5. 5. 2/15/2009 Physical Control: Collars and Copper Barriers for Molluscs Cages Plant Cage on Radishes Cabbage Maggot Control Brown Garden Snail Tin Collar Cutworm Control Physical Control: Row Covers Handpicking • Covers many plants, or entire rows • Protection for seedlings, or during other vulnerable times lnerable • Light, thermal and air environment will be modified Place insects in soapy water to kill them Water Sprays Pruning Spider Mites Spray plants with water to dislodge aphids. Aphids p Aphids Spider mitesMust be sprayed regularly to prevent recolonization. Tent caterpillars 5
  6. 6. 2/15/2009 Vacuuming Tilling Boxelder Bug Flea Garden symphylan Asian Ladybug Beetle Tilling Physical Control: Bug Zappers Biological Control • Biological control is the use of living organisms —parasites, predators, or pathogens—to maintain pest populations below economically damaging levels, and may be either natural (conservation) or applied (augmentative). (augmentative) Royal Walnut Moth The 3 P’s: sitting on a bug zapper Predators, Parasitoids, Pathogens Beneficial Aspects of Arthropods• Pollinators – bees for cucurbits• Food sources – part of the food chain• Biological control agents for weeds and other insects• E h Enhance soil properties il ti• Aesthetic value 6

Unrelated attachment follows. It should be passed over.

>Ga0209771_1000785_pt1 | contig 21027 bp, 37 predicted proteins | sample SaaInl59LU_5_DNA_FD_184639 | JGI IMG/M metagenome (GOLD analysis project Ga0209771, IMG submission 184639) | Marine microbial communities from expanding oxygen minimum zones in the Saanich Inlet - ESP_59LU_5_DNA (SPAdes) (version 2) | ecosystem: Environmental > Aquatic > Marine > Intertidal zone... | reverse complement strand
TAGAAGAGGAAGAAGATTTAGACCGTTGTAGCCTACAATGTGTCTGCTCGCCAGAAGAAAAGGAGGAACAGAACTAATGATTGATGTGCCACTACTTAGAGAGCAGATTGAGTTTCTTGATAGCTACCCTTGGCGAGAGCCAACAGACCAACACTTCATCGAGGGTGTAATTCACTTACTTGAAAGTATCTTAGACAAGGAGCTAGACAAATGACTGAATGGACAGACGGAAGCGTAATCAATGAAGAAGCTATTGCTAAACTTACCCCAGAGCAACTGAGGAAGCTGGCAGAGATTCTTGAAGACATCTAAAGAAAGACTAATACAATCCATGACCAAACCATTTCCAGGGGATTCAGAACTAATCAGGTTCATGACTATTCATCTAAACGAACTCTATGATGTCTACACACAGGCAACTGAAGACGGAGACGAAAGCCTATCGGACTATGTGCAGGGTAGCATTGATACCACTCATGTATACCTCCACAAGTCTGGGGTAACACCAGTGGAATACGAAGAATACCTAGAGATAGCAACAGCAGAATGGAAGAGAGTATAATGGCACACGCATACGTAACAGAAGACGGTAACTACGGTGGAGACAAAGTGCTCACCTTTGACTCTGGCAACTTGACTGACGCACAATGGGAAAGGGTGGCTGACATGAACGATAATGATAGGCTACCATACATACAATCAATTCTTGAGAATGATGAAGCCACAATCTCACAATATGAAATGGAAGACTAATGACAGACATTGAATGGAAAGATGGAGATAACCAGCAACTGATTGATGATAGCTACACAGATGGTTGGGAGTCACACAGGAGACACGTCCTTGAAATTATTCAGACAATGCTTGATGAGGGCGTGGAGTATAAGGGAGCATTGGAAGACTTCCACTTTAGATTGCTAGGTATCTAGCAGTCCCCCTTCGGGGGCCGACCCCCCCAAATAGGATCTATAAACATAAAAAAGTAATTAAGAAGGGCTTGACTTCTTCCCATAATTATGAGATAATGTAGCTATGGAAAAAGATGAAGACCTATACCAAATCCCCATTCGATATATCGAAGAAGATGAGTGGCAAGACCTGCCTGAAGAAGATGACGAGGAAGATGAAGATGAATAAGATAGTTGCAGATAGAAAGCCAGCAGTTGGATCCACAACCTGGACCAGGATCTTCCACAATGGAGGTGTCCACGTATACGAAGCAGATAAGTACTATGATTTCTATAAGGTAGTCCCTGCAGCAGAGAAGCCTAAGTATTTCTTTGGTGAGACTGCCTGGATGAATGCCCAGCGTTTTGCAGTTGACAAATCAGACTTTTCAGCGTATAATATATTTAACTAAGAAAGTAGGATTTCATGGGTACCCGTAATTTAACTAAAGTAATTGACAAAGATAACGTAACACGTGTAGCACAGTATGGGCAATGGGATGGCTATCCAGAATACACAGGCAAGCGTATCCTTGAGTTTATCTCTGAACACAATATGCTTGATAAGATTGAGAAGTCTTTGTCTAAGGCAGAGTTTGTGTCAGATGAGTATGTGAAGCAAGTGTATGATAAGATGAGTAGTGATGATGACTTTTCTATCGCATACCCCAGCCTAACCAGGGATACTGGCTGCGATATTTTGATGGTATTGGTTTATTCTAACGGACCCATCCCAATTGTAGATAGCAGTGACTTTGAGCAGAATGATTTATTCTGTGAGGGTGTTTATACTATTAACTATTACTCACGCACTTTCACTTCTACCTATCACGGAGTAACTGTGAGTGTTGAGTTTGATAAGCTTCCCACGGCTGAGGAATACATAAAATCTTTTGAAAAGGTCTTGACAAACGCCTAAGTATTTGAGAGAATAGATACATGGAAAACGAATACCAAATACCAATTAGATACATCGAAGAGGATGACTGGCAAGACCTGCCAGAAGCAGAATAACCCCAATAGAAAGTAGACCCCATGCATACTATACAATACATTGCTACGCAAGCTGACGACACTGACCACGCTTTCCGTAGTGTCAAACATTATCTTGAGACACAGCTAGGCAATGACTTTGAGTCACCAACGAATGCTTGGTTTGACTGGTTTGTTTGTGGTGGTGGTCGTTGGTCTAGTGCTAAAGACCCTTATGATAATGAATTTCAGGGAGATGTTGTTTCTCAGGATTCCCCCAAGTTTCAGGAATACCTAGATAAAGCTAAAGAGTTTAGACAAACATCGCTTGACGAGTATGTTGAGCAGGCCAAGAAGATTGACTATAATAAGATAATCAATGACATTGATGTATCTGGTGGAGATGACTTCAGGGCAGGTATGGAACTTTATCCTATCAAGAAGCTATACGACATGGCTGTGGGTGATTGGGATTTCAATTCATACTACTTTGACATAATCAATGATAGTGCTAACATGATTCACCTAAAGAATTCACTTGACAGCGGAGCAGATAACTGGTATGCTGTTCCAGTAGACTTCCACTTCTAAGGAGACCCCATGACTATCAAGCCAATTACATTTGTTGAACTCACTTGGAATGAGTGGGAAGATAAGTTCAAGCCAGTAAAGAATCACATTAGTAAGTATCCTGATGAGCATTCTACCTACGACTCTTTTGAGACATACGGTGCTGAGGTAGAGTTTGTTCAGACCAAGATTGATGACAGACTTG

7. 7. 2/15/2009 Parasitoid Wasps Braconid emerging from moth cocoon Ichneumonid Ichneumonid Image Source: AMNH Braconid pupae on tomato hornworm Parasitoid Wasps Parasitized Insects Aphid Mummies Parasitized Cabbage Moth Larvae Ptermomalid WaspEulophid Wasp Parasitized Beetle Larvae Parasitoid Emerging from Aphid MummyAphelenid Wasp Encyrtid Wasp Augmentative Biological Control Conservation Biological Control • Increases the abundance of natural enemies where the habitat • Increase local abundance of predators and has been manipulated (Langellotto and Denno 2004) parasitoids by releasing the biological control • Spatial scale of conservation biological control area influences agents into the garden success (Langellotto and Rosenheim in prep) • Use of biological control agents as you would a chemical pesticide h i l ti id Beetle Banks HedgerowStapling Egg Lacewing Egg CardsCards Eggs Field Margin 7